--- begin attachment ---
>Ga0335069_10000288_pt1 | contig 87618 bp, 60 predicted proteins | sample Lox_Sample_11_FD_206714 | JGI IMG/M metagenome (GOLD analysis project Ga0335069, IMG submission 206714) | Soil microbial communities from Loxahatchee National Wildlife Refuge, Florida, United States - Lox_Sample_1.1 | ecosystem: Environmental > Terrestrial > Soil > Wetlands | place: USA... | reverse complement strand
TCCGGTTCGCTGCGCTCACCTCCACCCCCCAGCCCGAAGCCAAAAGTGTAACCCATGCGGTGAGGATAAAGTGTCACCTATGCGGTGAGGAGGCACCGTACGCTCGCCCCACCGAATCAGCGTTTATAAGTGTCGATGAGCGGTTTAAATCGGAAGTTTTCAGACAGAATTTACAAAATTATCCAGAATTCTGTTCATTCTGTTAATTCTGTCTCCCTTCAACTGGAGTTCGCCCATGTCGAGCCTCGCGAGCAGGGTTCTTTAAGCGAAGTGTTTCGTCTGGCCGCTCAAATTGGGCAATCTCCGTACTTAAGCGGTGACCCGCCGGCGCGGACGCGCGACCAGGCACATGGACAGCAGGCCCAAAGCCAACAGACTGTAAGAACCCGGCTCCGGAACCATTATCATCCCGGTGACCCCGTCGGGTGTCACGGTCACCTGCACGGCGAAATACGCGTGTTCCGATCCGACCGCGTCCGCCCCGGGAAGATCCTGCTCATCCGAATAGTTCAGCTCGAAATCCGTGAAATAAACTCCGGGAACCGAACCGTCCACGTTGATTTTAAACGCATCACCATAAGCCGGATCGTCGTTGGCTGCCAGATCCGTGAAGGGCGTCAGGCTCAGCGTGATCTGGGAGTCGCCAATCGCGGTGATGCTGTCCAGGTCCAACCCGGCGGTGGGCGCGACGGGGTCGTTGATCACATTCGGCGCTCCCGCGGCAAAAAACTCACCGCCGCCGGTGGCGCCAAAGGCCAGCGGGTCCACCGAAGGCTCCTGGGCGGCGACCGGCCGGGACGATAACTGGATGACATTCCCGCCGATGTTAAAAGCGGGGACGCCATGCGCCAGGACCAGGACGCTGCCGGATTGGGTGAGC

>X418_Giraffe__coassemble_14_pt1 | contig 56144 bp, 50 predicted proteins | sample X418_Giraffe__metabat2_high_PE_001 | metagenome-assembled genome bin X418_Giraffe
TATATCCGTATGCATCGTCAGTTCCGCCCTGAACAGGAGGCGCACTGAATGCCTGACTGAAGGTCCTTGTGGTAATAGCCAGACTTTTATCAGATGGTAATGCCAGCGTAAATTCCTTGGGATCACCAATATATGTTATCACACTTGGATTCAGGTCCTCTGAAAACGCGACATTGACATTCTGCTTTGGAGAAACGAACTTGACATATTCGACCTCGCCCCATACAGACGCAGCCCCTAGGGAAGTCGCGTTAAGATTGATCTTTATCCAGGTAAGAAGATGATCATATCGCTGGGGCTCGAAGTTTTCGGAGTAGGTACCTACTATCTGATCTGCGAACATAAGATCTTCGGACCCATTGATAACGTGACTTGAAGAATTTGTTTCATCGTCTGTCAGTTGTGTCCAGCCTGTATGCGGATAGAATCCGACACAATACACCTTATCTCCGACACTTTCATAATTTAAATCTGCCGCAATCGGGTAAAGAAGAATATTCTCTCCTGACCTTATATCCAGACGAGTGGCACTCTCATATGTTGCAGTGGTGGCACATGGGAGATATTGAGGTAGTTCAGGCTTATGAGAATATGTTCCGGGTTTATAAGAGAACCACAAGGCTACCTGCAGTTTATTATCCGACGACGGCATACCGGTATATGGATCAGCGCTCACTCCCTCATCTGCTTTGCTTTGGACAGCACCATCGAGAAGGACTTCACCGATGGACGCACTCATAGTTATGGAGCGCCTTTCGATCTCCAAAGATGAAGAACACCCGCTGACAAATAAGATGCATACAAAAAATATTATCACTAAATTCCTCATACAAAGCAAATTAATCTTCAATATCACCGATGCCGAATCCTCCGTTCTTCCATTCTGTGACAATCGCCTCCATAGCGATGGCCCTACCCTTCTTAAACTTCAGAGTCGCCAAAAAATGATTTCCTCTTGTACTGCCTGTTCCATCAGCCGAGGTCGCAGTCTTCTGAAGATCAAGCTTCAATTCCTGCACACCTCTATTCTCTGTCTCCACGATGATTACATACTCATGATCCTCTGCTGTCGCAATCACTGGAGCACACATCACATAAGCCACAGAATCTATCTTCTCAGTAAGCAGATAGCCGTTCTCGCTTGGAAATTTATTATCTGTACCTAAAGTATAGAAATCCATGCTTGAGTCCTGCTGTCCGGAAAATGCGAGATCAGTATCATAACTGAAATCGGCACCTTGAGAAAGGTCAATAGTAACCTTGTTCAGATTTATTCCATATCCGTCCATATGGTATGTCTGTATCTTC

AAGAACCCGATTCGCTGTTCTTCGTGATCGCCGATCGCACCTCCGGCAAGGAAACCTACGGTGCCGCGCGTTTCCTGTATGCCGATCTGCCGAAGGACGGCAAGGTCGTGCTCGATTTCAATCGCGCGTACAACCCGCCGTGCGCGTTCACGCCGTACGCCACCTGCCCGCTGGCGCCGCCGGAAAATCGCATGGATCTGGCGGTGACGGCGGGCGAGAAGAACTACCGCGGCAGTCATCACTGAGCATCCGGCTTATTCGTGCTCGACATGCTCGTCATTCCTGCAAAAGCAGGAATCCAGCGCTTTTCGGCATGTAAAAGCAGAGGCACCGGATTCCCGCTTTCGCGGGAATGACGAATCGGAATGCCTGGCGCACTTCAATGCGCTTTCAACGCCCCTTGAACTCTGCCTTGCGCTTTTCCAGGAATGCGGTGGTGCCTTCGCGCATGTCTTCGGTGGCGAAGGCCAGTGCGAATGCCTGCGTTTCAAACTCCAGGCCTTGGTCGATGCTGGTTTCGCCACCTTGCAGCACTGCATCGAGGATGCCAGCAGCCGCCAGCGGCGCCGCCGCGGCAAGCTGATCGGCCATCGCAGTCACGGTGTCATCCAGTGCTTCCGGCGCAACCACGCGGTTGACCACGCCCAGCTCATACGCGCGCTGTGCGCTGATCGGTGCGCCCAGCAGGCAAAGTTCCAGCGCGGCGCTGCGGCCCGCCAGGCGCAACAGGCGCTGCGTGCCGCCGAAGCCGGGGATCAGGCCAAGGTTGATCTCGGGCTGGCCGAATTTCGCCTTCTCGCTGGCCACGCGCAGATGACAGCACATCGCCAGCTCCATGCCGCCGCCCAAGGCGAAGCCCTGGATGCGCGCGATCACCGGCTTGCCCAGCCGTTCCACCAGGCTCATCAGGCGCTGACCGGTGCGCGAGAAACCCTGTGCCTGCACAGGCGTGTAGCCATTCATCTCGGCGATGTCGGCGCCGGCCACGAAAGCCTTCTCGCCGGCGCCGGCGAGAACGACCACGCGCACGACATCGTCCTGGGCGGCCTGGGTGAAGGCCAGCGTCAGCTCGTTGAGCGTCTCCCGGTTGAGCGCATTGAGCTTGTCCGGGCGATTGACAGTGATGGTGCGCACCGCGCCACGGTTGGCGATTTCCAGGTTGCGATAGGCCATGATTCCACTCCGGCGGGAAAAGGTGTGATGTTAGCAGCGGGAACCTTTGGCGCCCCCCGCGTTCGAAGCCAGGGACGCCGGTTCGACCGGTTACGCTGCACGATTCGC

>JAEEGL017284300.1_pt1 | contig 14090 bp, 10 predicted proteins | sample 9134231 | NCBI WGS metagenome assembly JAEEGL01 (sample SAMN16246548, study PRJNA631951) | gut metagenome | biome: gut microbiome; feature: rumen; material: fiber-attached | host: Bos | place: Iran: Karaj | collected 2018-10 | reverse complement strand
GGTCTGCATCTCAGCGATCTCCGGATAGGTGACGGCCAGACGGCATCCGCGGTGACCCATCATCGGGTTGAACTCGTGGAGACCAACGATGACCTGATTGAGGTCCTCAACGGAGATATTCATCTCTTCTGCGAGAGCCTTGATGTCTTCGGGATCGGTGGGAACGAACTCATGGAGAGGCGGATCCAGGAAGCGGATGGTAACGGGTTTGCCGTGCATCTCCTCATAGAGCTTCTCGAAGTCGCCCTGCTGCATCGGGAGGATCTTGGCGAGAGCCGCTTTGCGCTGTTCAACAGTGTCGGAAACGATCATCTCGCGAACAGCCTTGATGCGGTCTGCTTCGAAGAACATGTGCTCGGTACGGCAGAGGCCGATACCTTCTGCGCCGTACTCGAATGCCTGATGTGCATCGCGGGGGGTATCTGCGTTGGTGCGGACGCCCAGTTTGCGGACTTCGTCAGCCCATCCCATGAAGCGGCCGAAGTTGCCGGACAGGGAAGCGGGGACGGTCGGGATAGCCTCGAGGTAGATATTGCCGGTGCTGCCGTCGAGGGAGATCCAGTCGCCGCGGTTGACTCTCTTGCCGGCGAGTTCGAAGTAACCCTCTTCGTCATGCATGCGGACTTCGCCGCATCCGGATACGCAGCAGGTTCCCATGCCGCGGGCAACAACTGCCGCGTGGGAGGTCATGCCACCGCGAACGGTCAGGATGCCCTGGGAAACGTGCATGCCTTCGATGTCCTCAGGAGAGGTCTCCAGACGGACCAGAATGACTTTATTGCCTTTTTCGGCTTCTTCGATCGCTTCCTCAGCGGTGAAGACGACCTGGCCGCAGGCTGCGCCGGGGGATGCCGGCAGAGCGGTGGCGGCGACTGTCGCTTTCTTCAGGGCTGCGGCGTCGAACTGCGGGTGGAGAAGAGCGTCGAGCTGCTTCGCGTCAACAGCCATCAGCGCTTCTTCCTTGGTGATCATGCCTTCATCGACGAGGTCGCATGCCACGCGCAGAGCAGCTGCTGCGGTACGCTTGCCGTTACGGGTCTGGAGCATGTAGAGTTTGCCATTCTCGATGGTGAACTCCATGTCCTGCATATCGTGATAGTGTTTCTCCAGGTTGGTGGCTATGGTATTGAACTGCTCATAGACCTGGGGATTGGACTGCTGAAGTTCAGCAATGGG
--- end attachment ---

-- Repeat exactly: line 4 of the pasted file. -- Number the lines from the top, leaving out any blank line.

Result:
TATATCCGTATGCATCGTCAGTTCCGCCCTGAACAGGAGGCGCACTGAATGCCTGACTGAAGGTCCTTGTGGTAATAGCCAGACTTTTATCAGATGGTAATGCCAGCGTAAATTCCTTGGGATCACCAATATATGTTATCACACTTGGATTCAGGTCCTCTGAAAACGCGACATTGACATTCTGCTTTGGAGAAACGAACTTGACATATTCGACCTCGCCCCATACAGACGCAGCCCCTAGGGAAGTCGCGTTAAGATTGATCTTTATCCAGGTAAGAAGATGATCATATCGCTGGGGCTCGAAGTTTTCGGAGTAGGTACCTACTATCTGATCTGCGAACATAAGATCTTCGGACCCATTGATAACGTGACTTGAAGAATTTGTTTCATCGTCTGTCAGTTGTGTCCAGCCTGTATGCGGATAGAATCCGACACAATACACCTTATCTCCGACACTTTCATAATTTAAATCTGCCGCAATCGGGTAAAGAAGAATATTCTCTCCTGACCTTATATCCAGACGAGTGGCACTCTCATATGTTGCAGTGGTGGCACATGGGAGATATTGAGGTAGTTCAGGCTTATGAGAATATGTTCCGGGTTTATAAGAGAACCACAAGGCTACCTGCAGTTTATTATCCGACGACGGCATACCGGTATATGGATCAGCGCTCACTCCCTCATCTGCTTTGCTTTGGACAGCACCATCGAGAAGGACTTCACCGATGGACGCACTCATAGTTATGGAGCGCCTTTCGATCTCCAAAGATGAAGAACACCCGCTGACAAATAAGATGCATACAAAAAATATTATCACTAAATTCCTCATACAAAGCAAATTAATCTTCAATATCACCGATGCCGAATCCTCCGTTCTTCCATTCTGTGACAATCGCCTCCATAGCGATGGCCCTACCCTTCTTAAACTTCAGAGTCGCCAAAAAATGATTTCCTCTTGTACTGCCTGTTCCATCAGCCGAGGTCGCAGTCTTCTGAAGATCAAGCTTCAATTCCTGCACACCTCTATTCTCTGTCTCCACGATGATTACATACTCATGATCCTCTGCTGTCGCAATCACTGGAGCACACATCACATAAGCCACAGAATCTATCTTCTCAGTAAGCAGATAGCCGTTCTCGCTTGGAAATTTATTATCTGTACCTAAAGTATAGAAATCCATGCTTGAGTCCTGCTGTCCGGAAAATGCGAGATCAGTATCATAACTGAAATCGGCACCTTGAGAAAGGTCAATAGTAACCTTGTTCAGATTTATTCCATATCCGTCCATATGGTATGTCTGTATCTTC